Fish's recurring theme is that atheists are meanies:
In short, these books neither trivialize their subject nor demonize those who have a different view of it, which is more than can be said for the efforts of those fashionable atheist writers whose major form of argument would seem to be ridicule.The long tradition of deists consigning non-believers to eternal torment, if only in their fevered imaginations, seems to bother him much less.
My co-non-believers are a bright bunch, and it's hard to top them. So this time around, I won't try, I'll just quote them:
The summary statement praises the two books for not demonizing opposing views. Wouldn't it have made a better summary statement then, when rejecting atheistic ridicule, to also reject religious hatred of atheism?
- Posted by Suzanne
The question of belief in a Personal God is addressed by Ehrman. The question of belief in God as Starter-Pistol is addressed by Flew. These are different lines of inquiry and cannot be easily compared and contrasted. Is a man who accepts God as Creator but rejects a Personal God an Atheist? The term "Atheist" needs to be defined carefully to have a meaningful discussion on this subject.
- Posted by Mike Marks
Antony Flew is an old dude who’s been hoodwinked by the godnuts into questioning reality. In their fear of losing their grip on the masses, the godnuts have succeeded in ensnaring this poor old man in their delusion: That there IS a heaven and hell,god and the devil. There is, there is, there is! If only you could make something be true by repeating it. It’s time to move on and embrace reality. Perhaps we can still save ourselves from ourselves before it's too late.
- Posted by Anna Galvin
"How can a universe of mindless matter produce beings with intrinsic ends [and] self-replication capabilities? […]
The only satisfactory explanation for the origin of such 'end-directed, self-replicating' life as we see on earth is an infinitely intelligent Mind."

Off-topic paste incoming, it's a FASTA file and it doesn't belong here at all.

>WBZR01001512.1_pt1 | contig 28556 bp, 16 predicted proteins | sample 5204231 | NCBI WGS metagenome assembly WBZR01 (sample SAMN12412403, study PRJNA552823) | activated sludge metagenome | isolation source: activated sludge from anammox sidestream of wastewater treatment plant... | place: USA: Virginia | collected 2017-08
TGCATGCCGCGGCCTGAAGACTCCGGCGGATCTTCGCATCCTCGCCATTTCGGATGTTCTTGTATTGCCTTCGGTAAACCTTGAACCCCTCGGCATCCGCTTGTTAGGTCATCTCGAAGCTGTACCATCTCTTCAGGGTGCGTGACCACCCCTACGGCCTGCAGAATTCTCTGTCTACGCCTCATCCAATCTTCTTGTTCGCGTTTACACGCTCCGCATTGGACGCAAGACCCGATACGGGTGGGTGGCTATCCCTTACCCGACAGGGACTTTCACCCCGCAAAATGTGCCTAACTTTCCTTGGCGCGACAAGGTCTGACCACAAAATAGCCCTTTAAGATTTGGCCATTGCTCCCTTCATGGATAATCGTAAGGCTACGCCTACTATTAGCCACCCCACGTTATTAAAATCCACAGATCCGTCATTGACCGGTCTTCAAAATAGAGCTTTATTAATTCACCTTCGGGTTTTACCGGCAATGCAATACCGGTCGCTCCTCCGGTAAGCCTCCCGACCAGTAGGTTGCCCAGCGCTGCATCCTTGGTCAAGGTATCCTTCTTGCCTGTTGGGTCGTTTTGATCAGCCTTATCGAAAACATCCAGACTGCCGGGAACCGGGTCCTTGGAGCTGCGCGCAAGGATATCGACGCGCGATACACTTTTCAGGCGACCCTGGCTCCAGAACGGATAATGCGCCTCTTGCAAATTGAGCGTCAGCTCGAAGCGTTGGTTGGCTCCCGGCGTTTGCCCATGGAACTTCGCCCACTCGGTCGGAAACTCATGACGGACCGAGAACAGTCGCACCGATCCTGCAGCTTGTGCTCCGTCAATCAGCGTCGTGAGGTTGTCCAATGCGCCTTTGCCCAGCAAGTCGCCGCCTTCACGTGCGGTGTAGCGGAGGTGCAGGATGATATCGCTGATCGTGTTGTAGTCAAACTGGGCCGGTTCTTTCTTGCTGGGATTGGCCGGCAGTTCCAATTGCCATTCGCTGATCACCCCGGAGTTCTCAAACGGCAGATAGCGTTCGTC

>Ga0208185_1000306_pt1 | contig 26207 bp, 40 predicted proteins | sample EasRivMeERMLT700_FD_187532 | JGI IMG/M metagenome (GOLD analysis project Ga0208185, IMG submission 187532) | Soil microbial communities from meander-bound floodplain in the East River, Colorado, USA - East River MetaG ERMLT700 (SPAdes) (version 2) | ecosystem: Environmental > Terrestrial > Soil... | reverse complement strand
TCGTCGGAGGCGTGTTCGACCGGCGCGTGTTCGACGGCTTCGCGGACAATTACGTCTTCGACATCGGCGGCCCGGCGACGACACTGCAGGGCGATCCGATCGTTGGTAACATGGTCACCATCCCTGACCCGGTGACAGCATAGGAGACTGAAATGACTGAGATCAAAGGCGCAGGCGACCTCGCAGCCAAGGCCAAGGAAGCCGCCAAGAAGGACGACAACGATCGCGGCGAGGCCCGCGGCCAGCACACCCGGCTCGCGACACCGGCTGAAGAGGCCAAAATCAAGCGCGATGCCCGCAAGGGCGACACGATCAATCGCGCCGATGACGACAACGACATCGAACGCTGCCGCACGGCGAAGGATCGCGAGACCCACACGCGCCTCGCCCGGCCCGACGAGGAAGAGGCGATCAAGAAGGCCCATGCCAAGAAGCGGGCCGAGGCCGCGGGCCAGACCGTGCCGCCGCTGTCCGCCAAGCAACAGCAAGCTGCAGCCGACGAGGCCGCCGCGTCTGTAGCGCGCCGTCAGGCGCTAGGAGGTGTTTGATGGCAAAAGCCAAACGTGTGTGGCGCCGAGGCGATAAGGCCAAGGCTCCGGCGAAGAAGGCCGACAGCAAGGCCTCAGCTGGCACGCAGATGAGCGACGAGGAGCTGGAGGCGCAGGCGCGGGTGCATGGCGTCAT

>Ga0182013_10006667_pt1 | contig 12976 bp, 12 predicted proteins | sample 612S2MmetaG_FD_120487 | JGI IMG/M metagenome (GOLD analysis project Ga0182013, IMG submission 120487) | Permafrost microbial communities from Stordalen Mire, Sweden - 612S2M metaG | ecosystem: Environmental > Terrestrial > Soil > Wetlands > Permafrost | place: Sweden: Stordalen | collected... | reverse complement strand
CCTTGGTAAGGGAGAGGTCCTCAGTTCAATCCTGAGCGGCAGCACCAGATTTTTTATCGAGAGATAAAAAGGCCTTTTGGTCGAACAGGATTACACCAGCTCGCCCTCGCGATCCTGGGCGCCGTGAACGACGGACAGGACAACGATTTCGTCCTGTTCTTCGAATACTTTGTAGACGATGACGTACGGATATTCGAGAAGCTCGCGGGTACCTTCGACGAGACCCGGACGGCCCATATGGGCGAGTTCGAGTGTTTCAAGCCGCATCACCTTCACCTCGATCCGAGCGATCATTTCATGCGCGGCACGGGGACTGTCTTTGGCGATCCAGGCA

A pity to have such an interesting question answered by simply postulating God’s existence. I also wondered why God lets bad things happen when my dog was put down, but I was 10 and have since grown up and learned to think for myself. If we are indeed plagued by an 'inherited [sic] virus', I’d say it is the faith-in-God one.
- Posted by Theodora (meaning, of course, God's gift!) Terzidou
I’ve been contemplating a statement made–I cannot recall where–in rebuttal against those who "gleefully" conclude there is no God: the science-religion debate is immeasurably enriched when materialists do not dismiss religion but engage with "sincere and learned persons" to reflect on the vitality of religious perspectives in conversation with materialist ones. That sounds nice. It seemingly comforts, let’s say, those who consider themselves to be open-minded Christians in debate with modern materialists. Now what about Astrology? Will astronomers be enriched by engaging sincere and learned astrologers in conversation about the influence of the positions of stars and planets on individual human destinies? I’m curious: how many astronomers regularly read their daily horoscope? How many astrologers faithfully follow the latest discoveries in astronomy? Are these two areas of study mutually exclusive?
- Posted by Ken Frank
Here in 2007, the right answer to questions like Why is there something rather than nothing, or how does consciousness work, is "I don’t know" or “We don’t know” (yet), not, "There must be a god."
Primitive peoples all over the world posited creatures like Echo, who yells back at you when you stand and call out. Today we know the physical explanation of echoes, and no one believes in Echo anymore.
From ignorance, nothing follows.
- Posted by tjallen
Most arguments for and against a god-presence in the cosmos assume a supernatural, father--igure. Perhaps one of our problems is that we are unable to fathom something entirely different. If we did I think we might have a much more interesting conversation. The one we are presently having has gotten old and boring.
- Posted by Gordon Alderink